cornet

[kawr-net for 1; kawr-nit, kawr-net for 2–8]
noun
1.
Music. a valved wind instrument of the trumpet family.
2.
a small cone of paper twisted at the end and used for holding candy, nuts, etc.
3.
a pastry cone, usually filled with whipped cream.
4.
British. a conical wafer, as for ice cream; cone.
5.
a large, white, winged headdress formerly worn by the members of the Sisters of Charity.
6.
a woman's headdress, often cone-shaped, usually of delicate fabrics and having lappets of lace or other material, worn by women from the 14th to the 18th century.
7.
a pennant or flag used for signaling in a navy.
8.
(formerly) the officer who carried the colors in a troop of cavalry: the cornet of horse.

Origin:
1325–75; Middle English < Middle French, Old French, equivalent to corn horn (< Latin cornū; see cornu) + -et -et

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Based on the Random House Dictionary, © Random House, Inc. 2014.
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Collins
World English Dictionary
cornet (ˈkɔːnɪt)
 
n
1.  Also called: cornet à pistons a three-valved brass instrument of the trumpet family. Written range: about two and a half octaves upwards from E below middle C. It is a transposing instrument in B flat or A
2.  a person who plays the cornet
3.  a variant spelling of cornett
4.  a cone-shaped paper container for sweets, etc
5.  (Brit) a cone-shaped wafer container for ice cream
6.  (formerly) the lowest rank of commissioned cavalry officer in the British army
7.  (South African) short for field cornet
8.  a starched and wired muslin or lace cap worn by women from the 12th to the 15th centuries
9.  the large white headdress of some nuns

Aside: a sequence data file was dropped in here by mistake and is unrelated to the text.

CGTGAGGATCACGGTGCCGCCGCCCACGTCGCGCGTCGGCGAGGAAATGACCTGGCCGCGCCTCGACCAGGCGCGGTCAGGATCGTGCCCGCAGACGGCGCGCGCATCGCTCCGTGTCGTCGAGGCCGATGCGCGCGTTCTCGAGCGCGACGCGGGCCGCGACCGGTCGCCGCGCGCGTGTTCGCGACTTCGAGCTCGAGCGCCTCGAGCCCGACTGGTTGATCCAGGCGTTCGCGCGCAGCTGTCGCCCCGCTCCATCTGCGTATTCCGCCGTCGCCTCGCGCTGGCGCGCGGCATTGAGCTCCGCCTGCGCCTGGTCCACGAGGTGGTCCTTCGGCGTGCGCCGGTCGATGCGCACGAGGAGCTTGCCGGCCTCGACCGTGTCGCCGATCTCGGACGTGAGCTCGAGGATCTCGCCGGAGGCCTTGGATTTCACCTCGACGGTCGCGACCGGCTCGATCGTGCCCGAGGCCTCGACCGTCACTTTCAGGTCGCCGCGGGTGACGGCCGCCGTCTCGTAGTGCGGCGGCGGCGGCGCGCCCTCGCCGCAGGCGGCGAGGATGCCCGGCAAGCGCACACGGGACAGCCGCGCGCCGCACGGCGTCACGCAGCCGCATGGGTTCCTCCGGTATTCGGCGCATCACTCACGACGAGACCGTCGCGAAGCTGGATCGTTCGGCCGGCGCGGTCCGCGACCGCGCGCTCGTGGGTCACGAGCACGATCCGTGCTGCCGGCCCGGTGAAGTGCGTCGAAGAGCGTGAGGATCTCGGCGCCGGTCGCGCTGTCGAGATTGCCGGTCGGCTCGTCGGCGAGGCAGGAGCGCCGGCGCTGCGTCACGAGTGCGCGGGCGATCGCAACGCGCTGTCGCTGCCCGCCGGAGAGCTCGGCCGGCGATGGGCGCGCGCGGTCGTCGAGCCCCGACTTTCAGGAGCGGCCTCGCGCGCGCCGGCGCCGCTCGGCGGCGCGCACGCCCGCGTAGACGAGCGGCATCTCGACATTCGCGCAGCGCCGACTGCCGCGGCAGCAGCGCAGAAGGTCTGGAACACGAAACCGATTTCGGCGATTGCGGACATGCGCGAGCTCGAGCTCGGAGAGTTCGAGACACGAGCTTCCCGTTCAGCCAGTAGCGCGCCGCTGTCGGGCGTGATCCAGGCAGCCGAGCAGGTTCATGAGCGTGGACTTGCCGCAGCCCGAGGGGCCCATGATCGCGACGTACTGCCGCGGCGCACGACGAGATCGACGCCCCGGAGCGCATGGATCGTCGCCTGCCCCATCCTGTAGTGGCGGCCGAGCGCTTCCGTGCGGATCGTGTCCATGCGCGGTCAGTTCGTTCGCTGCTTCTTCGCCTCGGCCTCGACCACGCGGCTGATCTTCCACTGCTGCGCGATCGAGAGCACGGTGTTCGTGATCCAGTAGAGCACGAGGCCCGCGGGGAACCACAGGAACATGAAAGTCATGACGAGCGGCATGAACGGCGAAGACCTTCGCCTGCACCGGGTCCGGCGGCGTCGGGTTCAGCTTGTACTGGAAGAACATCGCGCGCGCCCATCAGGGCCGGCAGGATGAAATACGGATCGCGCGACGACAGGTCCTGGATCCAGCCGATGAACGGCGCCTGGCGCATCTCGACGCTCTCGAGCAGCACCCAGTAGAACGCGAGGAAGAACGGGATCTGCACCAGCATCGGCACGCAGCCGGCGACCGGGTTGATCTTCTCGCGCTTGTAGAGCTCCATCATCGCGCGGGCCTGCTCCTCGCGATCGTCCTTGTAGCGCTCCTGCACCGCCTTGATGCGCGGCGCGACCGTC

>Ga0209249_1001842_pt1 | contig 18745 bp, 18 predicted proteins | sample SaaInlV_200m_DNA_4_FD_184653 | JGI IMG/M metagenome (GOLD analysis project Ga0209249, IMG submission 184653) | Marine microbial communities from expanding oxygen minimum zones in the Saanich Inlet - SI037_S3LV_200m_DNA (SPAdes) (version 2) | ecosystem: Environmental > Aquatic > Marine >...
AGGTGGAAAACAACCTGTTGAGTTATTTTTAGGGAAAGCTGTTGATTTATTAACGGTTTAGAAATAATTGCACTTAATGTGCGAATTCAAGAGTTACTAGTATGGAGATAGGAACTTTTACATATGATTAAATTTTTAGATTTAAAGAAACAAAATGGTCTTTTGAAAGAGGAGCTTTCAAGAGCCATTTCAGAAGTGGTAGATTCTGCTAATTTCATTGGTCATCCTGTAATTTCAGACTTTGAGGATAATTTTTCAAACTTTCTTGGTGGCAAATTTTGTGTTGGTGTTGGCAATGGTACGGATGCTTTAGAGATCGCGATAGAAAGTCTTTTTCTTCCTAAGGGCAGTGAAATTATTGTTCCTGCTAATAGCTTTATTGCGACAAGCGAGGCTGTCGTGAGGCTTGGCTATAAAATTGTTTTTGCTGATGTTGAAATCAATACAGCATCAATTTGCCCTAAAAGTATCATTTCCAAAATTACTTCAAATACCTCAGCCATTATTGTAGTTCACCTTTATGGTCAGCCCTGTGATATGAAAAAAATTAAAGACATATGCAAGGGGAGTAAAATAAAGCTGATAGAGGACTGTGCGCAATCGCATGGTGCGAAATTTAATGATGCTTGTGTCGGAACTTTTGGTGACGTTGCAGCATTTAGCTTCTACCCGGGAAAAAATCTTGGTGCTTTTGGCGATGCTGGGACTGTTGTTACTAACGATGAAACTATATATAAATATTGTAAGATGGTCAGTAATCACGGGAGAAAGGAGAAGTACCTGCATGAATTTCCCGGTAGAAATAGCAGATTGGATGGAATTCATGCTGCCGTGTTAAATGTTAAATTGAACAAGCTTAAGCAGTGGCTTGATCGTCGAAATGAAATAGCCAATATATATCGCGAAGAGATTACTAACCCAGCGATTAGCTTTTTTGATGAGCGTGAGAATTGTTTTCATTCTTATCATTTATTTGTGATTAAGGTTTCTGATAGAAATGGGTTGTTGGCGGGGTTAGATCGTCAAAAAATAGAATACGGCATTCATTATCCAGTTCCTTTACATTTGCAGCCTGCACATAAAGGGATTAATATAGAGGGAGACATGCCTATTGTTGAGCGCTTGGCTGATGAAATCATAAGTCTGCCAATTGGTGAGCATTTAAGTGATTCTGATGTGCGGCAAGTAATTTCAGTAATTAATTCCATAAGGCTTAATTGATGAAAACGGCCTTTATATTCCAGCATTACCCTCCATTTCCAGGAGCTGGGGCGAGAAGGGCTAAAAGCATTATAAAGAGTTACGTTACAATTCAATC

[C14: from Old French, from corn, from Latin cornūhorn]

cornett or cornet (kɔːˈnɛt)
 
n
a musical instrument consisting of a straight or curved tube of wood or ivory having finger holes like a recorder and a cup-shaped mouthpiece like a trumpet
 
[from Old French cornet a little horn, from corn horn, from Latin cornū]
 
cornet or cornet
 
n
 
[from Old French cornet a little horn, from corn horn, from Latin cornū]

Collins English Dictionary - Complete & Unabridged 10th Edition
2009 © William Collins Sons & Co. Ltd. 1979, 1986 © HarperCollins
Publishers 1998, 2000, 2003, 2005, 2006, 2007, 2009
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Etymonline
Word Origin & History

cornet
c.1400, from O.Fr., dim. of corn "a horn," from L. cornu "horn" (see horn).
Online Etymology Dictionary, © 2010 Douglas Harper
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Easton
Bible Dictionary

Cornet definition


Heb. shophar, "brightness," with reference to the clearness of its sound (1 Chr. 15:28; 2 Chr. 15:14; Ps. 98:6; Hos. 5:8). It is usually rendered in the Authorized Version "trumpet." It denotes the long and straight horn, about eighteen inches long. The words of Joel, "Blow the trumpet," literally, "Sound the cornet," refer to the festival which was the preparation for the day of Atonement. In Dan. 3:5, 7, 10, 15, the word (keren) so rendered is a curved horn. The word "cornet" in 2 Sam. 6:5 (Heb. mena'an'im, occurring only here) was some kind of instrument played by being shaken like the Egyptian sistrum, consisting of rings or bells hung loosely on iron rods.

Easton's 1897 Bible Dictionary
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Example sentences
Barrett is playing cornet, on which he is heard with relative infrequency.
Or how to properly warm up one's face before playing the cornet.
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